Source: Health News: CBSNews.com - Category: Consumer Health News Source Type: news
Our ability to feel pain and react to it is both a boon and a curse, simultaneously. The International Association for the Study of Pain (IASP) defines pain as “an unpleasant sensory and emotional experience associated with actual or potential tissue damage or described in terms of such damage.” This means that pain is highly subjective, and it is informed by a mix of past experiences, our current emotional state, and future expectations. Since pain is an emotional and sensory experience it affects our quality of life immensely, and treatment is complex. Chronic pain management with opioids is not ideal Opioids...
Source: Harvard Health Blog - Category: Consumer Health News Authors: Tags: Complementary and alternative medicine Mind body medicine Pain Management Source Type: blogs
Incredibly interesting story regarding the start of the opioid crisis in America. As an aspiring pharmacist entering my first year of pharmacy school I feel as though the opioid epidemic is something I will surely have to face in the future. I am wondering if any current Pharmacists have any stories they’d like to share with regards to dispensing opioids and/or other addictive medication and with dealing with the opioid epidemic.
Source: Student Doctor Network - Category: Universities & Medical Training Authors: Tags: Pharmacy Source Type: forums
Authors: Conti Mica M, Ring D, Hsu JR, Mir H Abstract The opioid epidemic in the United States has changed how medicine is practiced. There are tools and resources available to help the surgeon understand pain and provide appropriate pain management. Understanding pain, setting expectations, and diagnosing underlying medical dispositions that can lead to opioid addiction should become standard practice. Understanding available tools for communication, setting appropriate expectations, and preoperative planning for postoperative pain will provide better pain control. Through physical, mental, and medicinal modalitie...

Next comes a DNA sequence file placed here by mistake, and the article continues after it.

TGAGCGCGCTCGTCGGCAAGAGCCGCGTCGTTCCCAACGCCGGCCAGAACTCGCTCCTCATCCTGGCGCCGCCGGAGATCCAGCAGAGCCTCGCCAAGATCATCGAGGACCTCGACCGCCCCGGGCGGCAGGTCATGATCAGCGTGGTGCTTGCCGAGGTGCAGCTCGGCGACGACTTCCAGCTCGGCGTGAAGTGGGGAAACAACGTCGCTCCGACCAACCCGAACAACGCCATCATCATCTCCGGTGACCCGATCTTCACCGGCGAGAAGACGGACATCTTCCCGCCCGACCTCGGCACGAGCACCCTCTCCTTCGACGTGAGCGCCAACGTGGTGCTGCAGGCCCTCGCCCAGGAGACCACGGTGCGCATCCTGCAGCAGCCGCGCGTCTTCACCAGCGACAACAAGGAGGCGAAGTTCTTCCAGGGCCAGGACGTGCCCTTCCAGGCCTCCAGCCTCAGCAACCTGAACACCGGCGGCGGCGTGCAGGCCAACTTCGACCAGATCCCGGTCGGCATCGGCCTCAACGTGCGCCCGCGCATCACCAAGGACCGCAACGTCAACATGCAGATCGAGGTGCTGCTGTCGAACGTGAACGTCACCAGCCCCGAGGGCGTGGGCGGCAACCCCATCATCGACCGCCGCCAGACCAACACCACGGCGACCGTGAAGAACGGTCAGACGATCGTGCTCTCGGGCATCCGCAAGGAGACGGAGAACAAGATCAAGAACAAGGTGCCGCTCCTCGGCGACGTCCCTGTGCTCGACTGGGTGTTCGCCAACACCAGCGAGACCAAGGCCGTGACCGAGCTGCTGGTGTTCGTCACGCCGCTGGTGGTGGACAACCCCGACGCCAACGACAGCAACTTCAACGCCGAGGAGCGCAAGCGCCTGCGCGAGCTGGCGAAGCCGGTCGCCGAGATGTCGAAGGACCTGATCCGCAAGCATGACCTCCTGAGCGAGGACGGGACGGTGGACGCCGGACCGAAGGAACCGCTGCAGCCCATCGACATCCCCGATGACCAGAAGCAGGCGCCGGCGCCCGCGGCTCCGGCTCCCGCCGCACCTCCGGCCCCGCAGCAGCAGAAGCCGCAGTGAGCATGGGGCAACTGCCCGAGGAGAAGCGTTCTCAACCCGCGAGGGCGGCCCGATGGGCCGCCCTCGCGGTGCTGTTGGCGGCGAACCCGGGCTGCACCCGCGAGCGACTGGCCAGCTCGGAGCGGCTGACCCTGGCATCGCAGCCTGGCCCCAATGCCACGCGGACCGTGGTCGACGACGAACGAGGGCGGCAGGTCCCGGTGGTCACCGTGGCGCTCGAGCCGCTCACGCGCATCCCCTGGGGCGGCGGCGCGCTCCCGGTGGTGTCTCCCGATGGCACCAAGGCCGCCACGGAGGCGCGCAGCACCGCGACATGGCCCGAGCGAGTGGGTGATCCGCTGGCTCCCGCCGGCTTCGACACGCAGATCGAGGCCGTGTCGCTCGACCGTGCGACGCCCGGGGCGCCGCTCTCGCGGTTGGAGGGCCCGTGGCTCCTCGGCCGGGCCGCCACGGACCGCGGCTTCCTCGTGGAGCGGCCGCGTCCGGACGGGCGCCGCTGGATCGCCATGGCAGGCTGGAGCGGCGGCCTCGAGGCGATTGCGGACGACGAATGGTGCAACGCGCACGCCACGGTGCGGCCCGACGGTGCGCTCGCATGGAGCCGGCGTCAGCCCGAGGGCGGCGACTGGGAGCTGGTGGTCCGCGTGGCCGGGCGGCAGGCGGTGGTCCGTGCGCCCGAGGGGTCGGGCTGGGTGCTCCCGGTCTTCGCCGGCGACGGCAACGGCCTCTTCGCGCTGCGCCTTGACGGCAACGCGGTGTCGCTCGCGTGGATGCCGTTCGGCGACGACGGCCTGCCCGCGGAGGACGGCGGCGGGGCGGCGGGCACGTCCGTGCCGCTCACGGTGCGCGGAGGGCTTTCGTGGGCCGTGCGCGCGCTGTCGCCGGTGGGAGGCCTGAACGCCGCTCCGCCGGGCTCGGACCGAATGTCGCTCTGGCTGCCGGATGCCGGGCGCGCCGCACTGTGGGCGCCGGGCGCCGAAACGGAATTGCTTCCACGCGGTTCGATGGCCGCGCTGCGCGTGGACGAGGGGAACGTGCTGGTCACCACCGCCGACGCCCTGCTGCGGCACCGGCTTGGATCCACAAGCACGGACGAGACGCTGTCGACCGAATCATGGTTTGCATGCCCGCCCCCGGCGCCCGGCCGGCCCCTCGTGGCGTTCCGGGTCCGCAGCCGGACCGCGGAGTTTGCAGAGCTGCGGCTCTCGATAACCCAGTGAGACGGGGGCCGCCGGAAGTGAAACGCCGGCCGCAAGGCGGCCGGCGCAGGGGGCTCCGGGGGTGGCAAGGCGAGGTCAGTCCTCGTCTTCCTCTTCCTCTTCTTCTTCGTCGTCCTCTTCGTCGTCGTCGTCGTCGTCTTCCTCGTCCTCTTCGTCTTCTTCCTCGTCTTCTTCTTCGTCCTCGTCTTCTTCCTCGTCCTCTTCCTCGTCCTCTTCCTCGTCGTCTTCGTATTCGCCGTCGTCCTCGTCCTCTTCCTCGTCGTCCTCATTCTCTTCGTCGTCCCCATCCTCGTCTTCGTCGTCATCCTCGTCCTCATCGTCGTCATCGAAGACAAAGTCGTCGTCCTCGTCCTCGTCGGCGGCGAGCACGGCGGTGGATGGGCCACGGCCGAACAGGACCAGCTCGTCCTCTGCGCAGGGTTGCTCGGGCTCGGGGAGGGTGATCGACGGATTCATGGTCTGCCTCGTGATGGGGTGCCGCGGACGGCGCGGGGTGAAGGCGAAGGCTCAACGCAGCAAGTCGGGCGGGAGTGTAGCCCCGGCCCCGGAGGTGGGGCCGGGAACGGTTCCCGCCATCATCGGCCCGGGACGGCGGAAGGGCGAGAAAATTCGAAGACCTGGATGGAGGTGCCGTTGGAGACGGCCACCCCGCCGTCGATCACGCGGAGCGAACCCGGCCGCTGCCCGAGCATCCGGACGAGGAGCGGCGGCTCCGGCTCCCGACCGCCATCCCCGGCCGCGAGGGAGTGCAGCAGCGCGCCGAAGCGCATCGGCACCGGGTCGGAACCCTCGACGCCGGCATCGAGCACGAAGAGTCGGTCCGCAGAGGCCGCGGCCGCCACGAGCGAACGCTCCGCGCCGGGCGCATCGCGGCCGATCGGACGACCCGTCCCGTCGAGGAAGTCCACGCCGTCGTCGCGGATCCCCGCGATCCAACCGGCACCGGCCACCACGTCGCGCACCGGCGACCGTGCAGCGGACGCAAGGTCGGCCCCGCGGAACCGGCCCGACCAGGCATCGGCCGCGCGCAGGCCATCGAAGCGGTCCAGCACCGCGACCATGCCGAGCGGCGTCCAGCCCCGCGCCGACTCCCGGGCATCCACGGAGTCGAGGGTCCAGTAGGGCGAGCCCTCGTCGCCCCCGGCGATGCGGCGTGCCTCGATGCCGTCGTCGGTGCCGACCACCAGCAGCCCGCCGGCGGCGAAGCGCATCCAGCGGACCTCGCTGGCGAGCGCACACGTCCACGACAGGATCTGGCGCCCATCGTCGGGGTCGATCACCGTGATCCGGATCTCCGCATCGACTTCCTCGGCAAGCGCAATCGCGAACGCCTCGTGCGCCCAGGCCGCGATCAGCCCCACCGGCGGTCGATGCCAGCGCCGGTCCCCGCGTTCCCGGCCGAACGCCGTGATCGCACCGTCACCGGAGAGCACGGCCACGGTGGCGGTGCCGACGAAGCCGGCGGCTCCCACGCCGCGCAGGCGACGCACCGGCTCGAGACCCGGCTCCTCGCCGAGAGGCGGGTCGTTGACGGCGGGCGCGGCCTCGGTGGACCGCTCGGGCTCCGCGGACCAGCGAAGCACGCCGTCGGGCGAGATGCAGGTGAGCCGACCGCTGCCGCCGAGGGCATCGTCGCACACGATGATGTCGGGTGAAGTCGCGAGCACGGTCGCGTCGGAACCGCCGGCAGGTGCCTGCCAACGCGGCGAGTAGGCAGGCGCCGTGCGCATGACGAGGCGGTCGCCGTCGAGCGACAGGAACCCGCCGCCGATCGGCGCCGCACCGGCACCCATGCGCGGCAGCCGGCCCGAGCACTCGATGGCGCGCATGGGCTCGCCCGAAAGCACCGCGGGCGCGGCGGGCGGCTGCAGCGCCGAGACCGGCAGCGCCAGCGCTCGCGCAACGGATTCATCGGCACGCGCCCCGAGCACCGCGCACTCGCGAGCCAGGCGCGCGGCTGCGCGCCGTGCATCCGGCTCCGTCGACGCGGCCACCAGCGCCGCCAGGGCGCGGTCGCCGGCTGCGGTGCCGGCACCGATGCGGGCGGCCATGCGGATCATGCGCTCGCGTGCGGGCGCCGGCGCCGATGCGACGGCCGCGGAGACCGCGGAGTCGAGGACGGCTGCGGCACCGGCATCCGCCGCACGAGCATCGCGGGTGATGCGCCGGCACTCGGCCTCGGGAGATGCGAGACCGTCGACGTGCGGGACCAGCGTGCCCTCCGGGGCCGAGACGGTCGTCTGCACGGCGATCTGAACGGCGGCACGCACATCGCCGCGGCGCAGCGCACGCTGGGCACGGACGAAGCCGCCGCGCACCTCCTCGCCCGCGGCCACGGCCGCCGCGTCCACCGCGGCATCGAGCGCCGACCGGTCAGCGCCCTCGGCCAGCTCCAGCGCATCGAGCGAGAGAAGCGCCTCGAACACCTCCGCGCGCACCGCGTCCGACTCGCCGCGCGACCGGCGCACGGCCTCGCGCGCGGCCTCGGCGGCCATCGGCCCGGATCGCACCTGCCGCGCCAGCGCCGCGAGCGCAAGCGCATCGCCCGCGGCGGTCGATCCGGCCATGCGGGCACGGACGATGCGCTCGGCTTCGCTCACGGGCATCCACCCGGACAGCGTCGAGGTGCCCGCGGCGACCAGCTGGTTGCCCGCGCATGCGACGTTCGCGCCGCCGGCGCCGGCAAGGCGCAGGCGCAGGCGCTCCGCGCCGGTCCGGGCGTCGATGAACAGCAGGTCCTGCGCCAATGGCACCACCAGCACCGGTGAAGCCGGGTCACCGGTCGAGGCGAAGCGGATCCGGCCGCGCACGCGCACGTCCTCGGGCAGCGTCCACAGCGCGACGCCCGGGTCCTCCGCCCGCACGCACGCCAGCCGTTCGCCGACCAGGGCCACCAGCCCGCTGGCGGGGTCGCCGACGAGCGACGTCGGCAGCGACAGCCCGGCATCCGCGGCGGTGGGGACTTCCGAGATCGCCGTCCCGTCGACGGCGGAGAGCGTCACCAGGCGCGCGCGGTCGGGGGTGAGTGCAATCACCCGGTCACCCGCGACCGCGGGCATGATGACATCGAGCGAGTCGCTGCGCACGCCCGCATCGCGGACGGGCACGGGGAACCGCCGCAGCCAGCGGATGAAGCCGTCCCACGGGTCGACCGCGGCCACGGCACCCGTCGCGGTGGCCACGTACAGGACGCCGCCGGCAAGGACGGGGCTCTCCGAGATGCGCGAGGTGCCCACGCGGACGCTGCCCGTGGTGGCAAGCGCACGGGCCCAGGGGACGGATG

Source: Instructional Course Lectures - Category: Orthopaedics Tags: Instr Course Lect Source Type: research
If you were to sum up the overall health of a nation in one single number, what would that be? At the top of the list, you would likely find average life expectancy — the total number of years, on average, that a person in a country can expect to live. Wars, famine, and economic crises are expected to lower life expectancy. Breakthroughs in science, strong economies, and behaviors like eating a healthy diet, exercising, and avoiding tobacco typically raise average life expectancy. An amazing rise, a surprising fall Between 1959 and 2014, the United States experienced an unprecedented increase in life expectancy, whic...
Source: Harvard Health Blog - Category: Consumer Health News Authors: Tags: Addiction Health Health care disparities Men's Health Women's Health Source Type: blogs
The opioid overdose epidemic kills about 130 people a day in the United States and it is estimated that there are about 2.1 million people who suffer from an opioid use disorder (OUD). Academic neuroscientists, psychiatrists and the National Institute of Drug Abuse have spent the last forty-years establishing the foundation of addiction as a brain disorder. It is now clear that extended opioid use causes multiple important and at times, irreversible changes to the brain, especially to its dopamine and opioid systems.
Source: Journal of the Neurological Sciences - Category: Neurology Authors: Tags: Review Article Source Type: research
The United States continues to experience an opioid epidemic of unprecedented proportions despite FDA approval of life saving medications, such as buprenorphine. This paper describes a novel group-based buprenorphine treatment model and summarizes patient characteristics and treatment retention. This model, known as the Comprehensive Opioid Addiction Treatment (COAT) program, was developed in West Virginia, the epicenter of the opioid epidemic.
Source: Journal of the Neurological Sciences - Category: Neurology Authors: Tags: Review Article Source Type: research